In Colombia, the media is focused on the historic peace process – and the nation’s recent vote rejecting it – between the government and FARC rebels to end the more than 50-year old guerilla conflict. Investors, however, are focused on the Colombian equity market, which has been driven by a variety of other factors such as transitioning the economy away from the oil and mining industries, as well as the government-sponsored infrastructure program that will be in place in the second half of the year. This fourth generation road infrastructure program, announced last year, should be supportive to industries such as cement and construction. On the other hand, banks may suffer due to declining credit growth and higher non-performing loan (NPL) formation due to the slowdown in GDP growth, high consumer leverage and specific problems in sectors such as transportation.
In Peru, construction- and infrastructure-related names should benefit from the new government’s policies. It is widely expected that the new president, Pedro Pablo Kuczynski, will implement pro-business policies (e.g., cutting the VAT) and will look to diversify the country’s historic reliance on the mining industry. More efficient regulation to formalize the economy should also be positive for the country.
In Argentina, after a year of political transition, the country is stabilizing and on a path to normalization. It is also working to reintegrate itself into the global system not only by issuance of debt but also by possible inclusion to the MSCI Emerging Markets Index. Credit penetration is very low at just 15% of GDP, and there is ample room for credit growth that would benefit banks. Additionally, utilities would benefit from potential tariff increases.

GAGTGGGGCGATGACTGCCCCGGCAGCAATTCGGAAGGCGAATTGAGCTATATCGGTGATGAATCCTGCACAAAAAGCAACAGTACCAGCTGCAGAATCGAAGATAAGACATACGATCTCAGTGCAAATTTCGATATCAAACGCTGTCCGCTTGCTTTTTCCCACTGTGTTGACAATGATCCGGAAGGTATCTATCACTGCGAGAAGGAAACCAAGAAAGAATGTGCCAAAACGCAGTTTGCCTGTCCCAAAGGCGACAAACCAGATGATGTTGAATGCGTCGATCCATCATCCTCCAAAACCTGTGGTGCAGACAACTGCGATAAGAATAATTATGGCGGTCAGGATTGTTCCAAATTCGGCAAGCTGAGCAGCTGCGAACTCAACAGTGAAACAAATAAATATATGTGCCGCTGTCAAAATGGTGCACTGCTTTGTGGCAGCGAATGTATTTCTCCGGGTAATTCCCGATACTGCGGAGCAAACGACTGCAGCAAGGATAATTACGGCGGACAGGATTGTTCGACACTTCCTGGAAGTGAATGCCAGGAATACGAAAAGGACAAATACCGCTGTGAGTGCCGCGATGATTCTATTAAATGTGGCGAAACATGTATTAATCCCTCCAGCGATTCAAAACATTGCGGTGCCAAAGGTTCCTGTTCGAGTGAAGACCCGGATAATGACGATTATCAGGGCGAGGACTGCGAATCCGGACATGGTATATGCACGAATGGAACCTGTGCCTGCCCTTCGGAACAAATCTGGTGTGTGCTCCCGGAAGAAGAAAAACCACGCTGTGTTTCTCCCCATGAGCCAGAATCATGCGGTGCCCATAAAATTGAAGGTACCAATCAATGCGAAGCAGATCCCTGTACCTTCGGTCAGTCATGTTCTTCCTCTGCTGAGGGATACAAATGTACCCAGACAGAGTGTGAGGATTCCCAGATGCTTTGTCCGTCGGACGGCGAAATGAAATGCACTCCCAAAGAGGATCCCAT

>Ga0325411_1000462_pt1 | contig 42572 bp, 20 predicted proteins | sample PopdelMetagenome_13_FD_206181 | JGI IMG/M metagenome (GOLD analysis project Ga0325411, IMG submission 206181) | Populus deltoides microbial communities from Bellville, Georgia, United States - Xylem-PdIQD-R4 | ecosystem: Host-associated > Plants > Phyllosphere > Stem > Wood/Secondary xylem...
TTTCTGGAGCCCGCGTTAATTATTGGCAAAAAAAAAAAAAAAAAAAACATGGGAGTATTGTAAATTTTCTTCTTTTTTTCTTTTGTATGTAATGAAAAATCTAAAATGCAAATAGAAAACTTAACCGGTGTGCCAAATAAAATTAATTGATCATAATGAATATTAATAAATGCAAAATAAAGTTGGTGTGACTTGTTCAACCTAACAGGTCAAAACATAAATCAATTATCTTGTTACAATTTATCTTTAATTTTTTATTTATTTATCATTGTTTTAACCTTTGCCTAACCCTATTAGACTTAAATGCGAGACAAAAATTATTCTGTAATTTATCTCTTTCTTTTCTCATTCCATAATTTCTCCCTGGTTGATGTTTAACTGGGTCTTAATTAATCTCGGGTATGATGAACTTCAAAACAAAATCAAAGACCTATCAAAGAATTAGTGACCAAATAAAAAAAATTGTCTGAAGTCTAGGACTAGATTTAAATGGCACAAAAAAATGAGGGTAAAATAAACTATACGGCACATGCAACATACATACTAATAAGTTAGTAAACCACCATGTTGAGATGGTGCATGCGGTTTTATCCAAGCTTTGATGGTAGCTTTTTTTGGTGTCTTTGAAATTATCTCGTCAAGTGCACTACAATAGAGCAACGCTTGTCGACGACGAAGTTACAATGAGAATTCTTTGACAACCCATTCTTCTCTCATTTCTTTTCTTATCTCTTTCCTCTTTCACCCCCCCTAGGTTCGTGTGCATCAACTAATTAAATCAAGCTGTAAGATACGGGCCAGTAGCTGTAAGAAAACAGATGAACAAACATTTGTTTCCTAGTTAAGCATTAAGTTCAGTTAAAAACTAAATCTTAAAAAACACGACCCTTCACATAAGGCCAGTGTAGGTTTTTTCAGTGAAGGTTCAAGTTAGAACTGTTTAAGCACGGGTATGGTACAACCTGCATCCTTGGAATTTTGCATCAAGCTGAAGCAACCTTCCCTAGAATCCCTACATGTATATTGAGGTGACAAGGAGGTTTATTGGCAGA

While these smaller LatAm markets offer individual opportunities, it is also important to note that these markets tend to be less efficient both because of their smaller size/lower liquidity and because sell-side analyst coverage tends to be less consistent than in other EM markets. About 57% of the total investable universe (107 out of 188 companies) is covered by fewer than ten analysts and 22% (41 out of 188 companies) is covered by fewer than five analysts.
A number of factors support looking beyond Brazil and expanding allocations beyond top-down index investment when investing in Latin America: 1. valuation gaps between index and off-index names; 2. the higher level of dispersion between companies relative to countries; and 3. the limited sell-side coverage of off-index corporates. And, with an improving macro backdrop across the region, opportunities for active investors appear compelling.
1As of September 30, 2016
2Mexico, Chile, Colombia and Peru are linked under the Pacific Alliance, which is a trade pact created in 2011 to form a regional trading bloc and forge stronger economic ties with the Asia-Pacific region. The Alliance has a larger scope than free trade agreements, however, and involves the free movement of people as well as measures to integrate the stock markets of member countries. While these markets are linked under the Alliance, each market is different and often provides idiosyncratic opportunities across a variety of industries ranging from consumer stocks to infrastructure names.
Alper Ince, CFA, CAIA is a Managing Director and a member of PAAMCO’s Investment Oversight Committee. He is involved in all stages of the investment process.
Pacific Alternative Asset Management Company, LLC (“PAAMCO U.S.”) is the investment adviser to all client accounts and all performance of client accounts is that of PAAMCO U.S. Pacific Alternative Asset Management Company Asia Pte. Ltd. (“PAAMCO Asia”), Pacific Alternative Asset Management Company Europe LLP (“PAAMCO Europe”), PAAMCO Araştırma Hizmetleri A.Ş. (“PAAMCO Turkey”), Pacific Alternative Asset Management Company Mexico, S.C. (“PAAMCO Mexico”), and PAAMCO Colombia S.A.S. (“PAAMCO Colombia”) are subsidiaries of PAAMCO U.S. “PAAMCO” refers to PAAMCO U.S., PAAMCO Asia, PAAMCO Europe, PAAMCO Turkey, PAAMCO Mexico, and PAAMCO Colombia, collectively.